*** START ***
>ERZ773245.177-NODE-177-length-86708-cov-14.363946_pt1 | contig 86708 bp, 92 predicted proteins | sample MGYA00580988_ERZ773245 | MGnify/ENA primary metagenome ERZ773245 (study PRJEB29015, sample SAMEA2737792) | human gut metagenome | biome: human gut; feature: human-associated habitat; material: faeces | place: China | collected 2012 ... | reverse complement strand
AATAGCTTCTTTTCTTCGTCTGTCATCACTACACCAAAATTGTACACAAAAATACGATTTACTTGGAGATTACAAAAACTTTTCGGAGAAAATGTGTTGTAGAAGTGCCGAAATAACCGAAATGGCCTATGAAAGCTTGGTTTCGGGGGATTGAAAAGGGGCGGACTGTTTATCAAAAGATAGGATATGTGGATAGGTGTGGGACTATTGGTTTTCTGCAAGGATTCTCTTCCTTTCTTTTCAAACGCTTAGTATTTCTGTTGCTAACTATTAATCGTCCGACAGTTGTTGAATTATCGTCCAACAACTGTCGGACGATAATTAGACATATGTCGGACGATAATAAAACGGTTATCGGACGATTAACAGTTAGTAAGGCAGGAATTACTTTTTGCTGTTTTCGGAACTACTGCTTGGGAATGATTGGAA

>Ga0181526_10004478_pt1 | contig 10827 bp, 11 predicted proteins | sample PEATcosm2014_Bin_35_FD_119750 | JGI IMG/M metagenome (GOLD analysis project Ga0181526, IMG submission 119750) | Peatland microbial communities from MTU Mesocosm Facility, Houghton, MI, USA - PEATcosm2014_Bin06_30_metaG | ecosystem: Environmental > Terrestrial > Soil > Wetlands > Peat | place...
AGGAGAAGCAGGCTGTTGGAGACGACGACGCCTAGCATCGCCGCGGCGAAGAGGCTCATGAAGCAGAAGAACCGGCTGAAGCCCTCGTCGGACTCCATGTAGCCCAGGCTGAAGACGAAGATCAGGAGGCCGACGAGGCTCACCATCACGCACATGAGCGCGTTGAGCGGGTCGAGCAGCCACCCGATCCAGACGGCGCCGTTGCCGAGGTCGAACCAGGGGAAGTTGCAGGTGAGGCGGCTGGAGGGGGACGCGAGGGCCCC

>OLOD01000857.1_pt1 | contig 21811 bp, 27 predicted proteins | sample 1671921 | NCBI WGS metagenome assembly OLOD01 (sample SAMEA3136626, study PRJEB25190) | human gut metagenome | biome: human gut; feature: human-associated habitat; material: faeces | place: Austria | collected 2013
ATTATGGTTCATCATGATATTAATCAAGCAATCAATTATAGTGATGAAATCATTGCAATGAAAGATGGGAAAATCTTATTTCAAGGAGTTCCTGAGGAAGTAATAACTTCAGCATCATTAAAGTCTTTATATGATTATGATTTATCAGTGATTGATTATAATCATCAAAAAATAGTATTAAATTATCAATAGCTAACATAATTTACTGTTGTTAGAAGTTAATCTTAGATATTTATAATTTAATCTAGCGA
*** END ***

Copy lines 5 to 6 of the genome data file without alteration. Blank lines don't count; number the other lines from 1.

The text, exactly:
>OLOD01000857.1_pt1 | contig 21811 bp, 27 predicted proteins | sample 1671921 | NCBI WGS metagenome assembly OLOD01 (sample SAMEA3136626, study PRJEB25190) | human gut metagenome | biome: human gut; feature: human-associated habitat; material: faeces | place: Austria | collected 2013
ATTATGGTTCATCATGATATTAATCAAGCAATCAATTATAGTGATGAAATCATTGCAATGAAAGATGGGAAAATCTTATTTCAAGGAGTTCCTGAGGAAGTAATAACTTCAGCATCATTAAAGTCTTTATATGATTATGATTTATCAGTGATTGATTATAATCATCAAAAAATAGTATTAAATTATCAATAGCTAACATAATTTACTGTTGTTAGAAGTTAATCTTAGATATTTATAATTTAATCTAGCGA